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Franchises Nemeses: Rushing Stats

by Chase Stuart on July 4, 2013

in Rushing

Yesterday, I looked at the players who threw for the most yards and touchdowns against each franchise. Today I will do the same but with rushing statistics.

But before going on, I’d urge you to take a few minutes and re-read this incredible document our founders signed 237 years ago. It’s great having a day off in the summer to barbecue and celebrate with family and friends, but it’s important to take a few moments and remember what this holiday really means. Like preventing this site from becoming Futbol Perspective.

Let’s again start with a bit of trivia. Do you know which player has rushed for the most yards against any one opponent?

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What about the most rushing touchdowns?

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Let’s take a look at the players who have rushed for the most yards against each franchise:

Team
Opposing RB
Rush Yds
Gms
GNBWalter Payton248424
PHIEmmitt Smith246626
WASEmmitt Smith244024
ARIEmmitt Smith228625
MINWalter Payton227924
TAMBarry Sanders219519
OAKLaDainian Tomlinson205519
NYGEmmitt Smith202725
DETWalter Payton196025
CLEFranco Harris192823
NWEThurman Thomas192524
CHIBarry Sanders184619
CINJerome Bettis179420
BUFCurtis Martin177921
INDCurtis Martin164515
MIAThurman Thomas162020
NYJO.J. Simpson160217
DENMarcus Allen159627
SDGMarcus Allen154127
KANLaDainian Tomlinson150418
TENFranco Harris149722
SEAMarcus Allen146729
PITJim Brown139612
SFOJim Taylor133315
DALTiki Barber130419
JAXEddie George126616
NORWarrick Dunn113517
STLRoger Craig102617
ATLRoger Craig101216
CARWarrick Dunn97314
BALJerome Bettis96914
HOUChris Johnson89310

Payton remains the king.

Payton remains the king.

I suppose it shouldn’t be too surprising to see the career rushing leader come up for each of his four NFC East rivals. Walter Payton and Barry Sanders tore up the NFC Central/North for about a quarter century, and the list reflects as much. Payton took the top slot against the Packers, Vikings, and Sanders’ Lions, while the former Oklahoma State Cowboy was #1 against Payton’s Bears and the Bucs. Sanders did average more rushing yards per game than Payton did against Green Bay and Minnesota, but retiring early hurt Sanders in those races.

Similarly, Marcus Allen and LaDainian Tomlinson split up the AFC West. Tomlinson is the career leader against both of Allen’s former teams, the Raiders and Chiefs, while Allen is the career leader against the Chargers, Broncos, and Seahawks. The only “fair” battle in that one was the for Broncos head, with Allen gaining 1,594 yards in 28 games compared to LT’s 1,540 yards in 19 games.

As was the case yesterday, these stats only go back to 1960, but it’s still cool seeing Jim Brown get on there against the Steelers. And another day brings about another weird 49ers tidbit. Yesterday, it was seeing Johnny Unitas come in at #1 against San Francisco in both passing yards and passing touchdowns. Today, it’s seeing former Packers great Jim Taylor lead with 1,333 rushing yards. Steven Jackson trails him by fewer than 100 yards, and the Falcons do travel to San Francisco in week 16 this year. Of course, Taylor’s actual number is probably a bit higher since he did play the 49ers a few times prior to 1960.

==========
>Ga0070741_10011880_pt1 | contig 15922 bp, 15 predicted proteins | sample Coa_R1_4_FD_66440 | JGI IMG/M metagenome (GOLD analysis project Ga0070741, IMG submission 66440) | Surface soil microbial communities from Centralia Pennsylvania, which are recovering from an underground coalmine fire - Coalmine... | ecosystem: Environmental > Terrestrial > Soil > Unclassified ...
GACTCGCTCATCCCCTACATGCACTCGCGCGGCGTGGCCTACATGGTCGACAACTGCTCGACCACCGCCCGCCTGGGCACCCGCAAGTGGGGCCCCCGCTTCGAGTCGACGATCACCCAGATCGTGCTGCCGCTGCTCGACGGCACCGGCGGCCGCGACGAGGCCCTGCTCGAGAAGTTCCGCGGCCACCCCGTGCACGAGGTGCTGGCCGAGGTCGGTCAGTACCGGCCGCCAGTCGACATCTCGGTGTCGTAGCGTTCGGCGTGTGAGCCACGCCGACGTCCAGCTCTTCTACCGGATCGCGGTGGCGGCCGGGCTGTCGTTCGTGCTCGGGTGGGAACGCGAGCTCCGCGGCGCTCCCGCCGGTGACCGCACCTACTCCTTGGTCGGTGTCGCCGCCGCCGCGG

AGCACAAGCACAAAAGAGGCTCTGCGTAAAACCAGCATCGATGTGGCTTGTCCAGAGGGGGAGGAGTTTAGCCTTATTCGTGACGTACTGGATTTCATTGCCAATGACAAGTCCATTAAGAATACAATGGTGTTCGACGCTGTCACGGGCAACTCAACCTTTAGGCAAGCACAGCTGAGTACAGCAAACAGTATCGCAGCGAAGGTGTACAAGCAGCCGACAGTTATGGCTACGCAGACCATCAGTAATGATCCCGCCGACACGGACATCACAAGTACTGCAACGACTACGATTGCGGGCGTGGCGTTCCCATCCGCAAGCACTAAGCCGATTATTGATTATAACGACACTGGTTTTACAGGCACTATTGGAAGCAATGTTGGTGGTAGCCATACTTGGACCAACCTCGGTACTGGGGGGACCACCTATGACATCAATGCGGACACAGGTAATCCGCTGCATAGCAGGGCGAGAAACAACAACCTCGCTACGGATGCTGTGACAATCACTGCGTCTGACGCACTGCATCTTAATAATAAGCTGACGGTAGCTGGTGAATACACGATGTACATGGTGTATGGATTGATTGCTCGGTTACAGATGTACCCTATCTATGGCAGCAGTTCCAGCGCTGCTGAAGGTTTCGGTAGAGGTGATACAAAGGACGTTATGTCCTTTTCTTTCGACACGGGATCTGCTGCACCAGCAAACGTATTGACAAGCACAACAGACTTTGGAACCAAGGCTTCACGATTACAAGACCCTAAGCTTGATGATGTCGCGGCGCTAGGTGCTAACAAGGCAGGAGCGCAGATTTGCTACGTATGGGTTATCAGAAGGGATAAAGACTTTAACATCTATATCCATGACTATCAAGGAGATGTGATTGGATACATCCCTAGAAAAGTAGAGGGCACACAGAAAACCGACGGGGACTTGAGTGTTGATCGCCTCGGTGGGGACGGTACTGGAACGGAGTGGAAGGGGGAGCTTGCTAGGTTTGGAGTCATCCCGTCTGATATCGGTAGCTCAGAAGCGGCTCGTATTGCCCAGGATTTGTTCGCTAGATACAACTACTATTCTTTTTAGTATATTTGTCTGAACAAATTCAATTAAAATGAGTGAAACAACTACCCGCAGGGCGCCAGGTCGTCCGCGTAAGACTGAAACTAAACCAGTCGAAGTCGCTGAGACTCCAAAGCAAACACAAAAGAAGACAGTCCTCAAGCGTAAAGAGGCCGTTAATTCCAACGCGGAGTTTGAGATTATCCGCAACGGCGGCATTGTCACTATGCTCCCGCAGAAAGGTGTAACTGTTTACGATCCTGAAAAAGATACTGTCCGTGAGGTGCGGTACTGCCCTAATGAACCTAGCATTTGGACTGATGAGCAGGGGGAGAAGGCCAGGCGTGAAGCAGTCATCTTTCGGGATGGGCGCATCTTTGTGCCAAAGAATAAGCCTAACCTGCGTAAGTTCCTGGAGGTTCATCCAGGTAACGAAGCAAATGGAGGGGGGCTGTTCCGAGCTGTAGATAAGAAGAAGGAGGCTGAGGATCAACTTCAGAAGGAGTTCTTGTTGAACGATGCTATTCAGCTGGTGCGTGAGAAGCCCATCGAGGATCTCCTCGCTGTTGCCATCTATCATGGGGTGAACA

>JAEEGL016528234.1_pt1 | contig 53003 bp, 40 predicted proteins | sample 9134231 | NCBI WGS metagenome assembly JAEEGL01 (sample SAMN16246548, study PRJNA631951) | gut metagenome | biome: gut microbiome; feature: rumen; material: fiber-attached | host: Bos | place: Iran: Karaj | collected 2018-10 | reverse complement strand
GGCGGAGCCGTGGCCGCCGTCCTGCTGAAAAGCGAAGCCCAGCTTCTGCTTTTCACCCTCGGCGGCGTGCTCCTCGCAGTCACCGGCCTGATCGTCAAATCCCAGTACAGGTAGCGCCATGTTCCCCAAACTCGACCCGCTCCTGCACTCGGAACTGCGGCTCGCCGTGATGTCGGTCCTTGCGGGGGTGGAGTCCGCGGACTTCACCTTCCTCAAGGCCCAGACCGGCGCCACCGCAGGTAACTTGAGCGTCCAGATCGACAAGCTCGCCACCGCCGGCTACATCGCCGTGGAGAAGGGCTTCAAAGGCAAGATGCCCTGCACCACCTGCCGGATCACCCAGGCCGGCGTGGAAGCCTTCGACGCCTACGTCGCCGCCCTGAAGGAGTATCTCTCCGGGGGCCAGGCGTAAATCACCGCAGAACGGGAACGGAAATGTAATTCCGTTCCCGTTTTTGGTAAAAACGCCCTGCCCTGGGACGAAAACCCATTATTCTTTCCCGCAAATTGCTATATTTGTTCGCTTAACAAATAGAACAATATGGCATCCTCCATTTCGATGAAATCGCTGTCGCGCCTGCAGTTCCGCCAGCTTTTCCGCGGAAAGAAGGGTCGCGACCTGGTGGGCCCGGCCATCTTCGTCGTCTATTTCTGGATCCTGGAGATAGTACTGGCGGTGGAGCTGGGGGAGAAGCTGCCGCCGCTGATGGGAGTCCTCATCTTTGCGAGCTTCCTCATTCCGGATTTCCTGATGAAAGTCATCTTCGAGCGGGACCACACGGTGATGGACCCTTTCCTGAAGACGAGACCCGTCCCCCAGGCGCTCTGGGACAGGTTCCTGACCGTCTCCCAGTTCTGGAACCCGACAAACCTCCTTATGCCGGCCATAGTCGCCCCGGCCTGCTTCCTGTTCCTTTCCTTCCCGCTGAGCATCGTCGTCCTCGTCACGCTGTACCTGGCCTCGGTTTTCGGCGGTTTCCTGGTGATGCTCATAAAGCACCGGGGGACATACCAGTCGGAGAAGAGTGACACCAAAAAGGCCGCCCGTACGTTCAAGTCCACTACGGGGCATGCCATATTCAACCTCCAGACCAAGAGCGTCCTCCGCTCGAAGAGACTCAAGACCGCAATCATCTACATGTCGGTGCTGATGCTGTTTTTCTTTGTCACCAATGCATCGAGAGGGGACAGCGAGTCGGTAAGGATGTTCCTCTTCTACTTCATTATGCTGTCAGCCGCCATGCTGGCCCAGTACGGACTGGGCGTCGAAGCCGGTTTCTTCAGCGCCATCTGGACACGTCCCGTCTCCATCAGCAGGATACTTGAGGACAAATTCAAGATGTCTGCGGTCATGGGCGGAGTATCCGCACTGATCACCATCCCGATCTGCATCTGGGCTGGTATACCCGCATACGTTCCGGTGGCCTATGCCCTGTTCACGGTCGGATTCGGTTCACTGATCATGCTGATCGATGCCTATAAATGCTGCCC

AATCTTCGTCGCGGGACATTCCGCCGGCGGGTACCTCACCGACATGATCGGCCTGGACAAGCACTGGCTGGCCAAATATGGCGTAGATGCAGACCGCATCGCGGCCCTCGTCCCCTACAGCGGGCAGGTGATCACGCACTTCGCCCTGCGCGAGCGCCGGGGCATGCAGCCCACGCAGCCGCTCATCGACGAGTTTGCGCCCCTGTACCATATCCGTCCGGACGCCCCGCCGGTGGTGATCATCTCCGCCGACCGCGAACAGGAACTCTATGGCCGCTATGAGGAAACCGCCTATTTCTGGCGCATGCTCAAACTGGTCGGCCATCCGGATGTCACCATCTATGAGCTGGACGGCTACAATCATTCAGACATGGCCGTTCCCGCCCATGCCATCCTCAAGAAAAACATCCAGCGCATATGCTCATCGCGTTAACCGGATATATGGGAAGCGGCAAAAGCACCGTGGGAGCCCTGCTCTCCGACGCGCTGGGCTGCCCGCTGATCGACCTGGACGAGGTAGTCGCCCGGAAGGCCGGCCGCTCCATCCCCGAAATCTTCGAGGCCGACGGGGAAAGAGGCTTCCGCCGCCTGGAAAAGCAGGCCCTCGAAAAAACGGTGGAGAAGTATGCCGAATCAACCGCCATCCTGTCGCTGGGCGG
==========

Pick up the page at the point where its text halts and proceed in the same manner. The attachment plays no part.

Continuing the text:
What if we look at rushing touchdowns? As I did yesterday, I used yards as the tiebreaker.

Emmitt Smith again comes in first against the Giants, Cardinals, Eagles, and Redskins. Allen and Tomlinson against split the AFC West, but this time, the Broncos fall to LT. Adrian Peterson is already #1 against the Bears.

Due to shifting divisions, the Saints and Falcons ones are weird. Warrick Dunn and Roger Craig weren’t too weird as the rushing yards leaders, but Gerald Riggs and Ken Willard?

How about Michael Turner being #1 all-time against the Panthers? Or Kordell Stewart finishing first against the Ravens? He’s tied with another Steeler, Amos Zereoue, as both had five rushing touchdowns against Baltimore. These numbers are regular season only: if you include playoffs, Zereoue vaults to #1 by himself with seven.

NFL history trivia is not boring.

{ 3 comments… read them below or add one }

Shattenjager July 4, 2013 at 2:23 am

What’s this “if you include playoffs” nonsense? Are you trying to take away Kordell Stewart’s only NFL achievement??!! How dare you do that to a great Buffalo, sir!
/CU grad

This list contains fewer surprises and interesting tidbits than yesterday’s, which is rather odd since it’s more common for a good running back to change teams than for a quarterback to do so. On the yardage list, I was actually most surprised by seeing Roger Craig appear twice and by seeing that Marcus Allen rather than LaDainian Tomlinson was the all-time leader against the Broncos. Obviously I wasn’t too far off in thinking it would be Tomlinson, but I never would have guessed that Roger Craig would show up on this list twice.

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Shattenjager July 4, 2013 at 2:25 am

(btw, I read the Declaration of Independence and the Constitution on Independence Day every year, so I heartily endorse Chase’s opening sentiments.)

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Marko Markovic July 4, 2013 at 3:09 pm

Considering you probably have to read this in terms of “yards allowed per season of franchise existence, it is pretty incredible that no rusher rushed more against Atlanta than 1012 yards. I mean, with younger franchises like BAL, HOU, CAR, ok, there wasn’t enough time, but Atlanta just played their 47th season for heaven’s sake.

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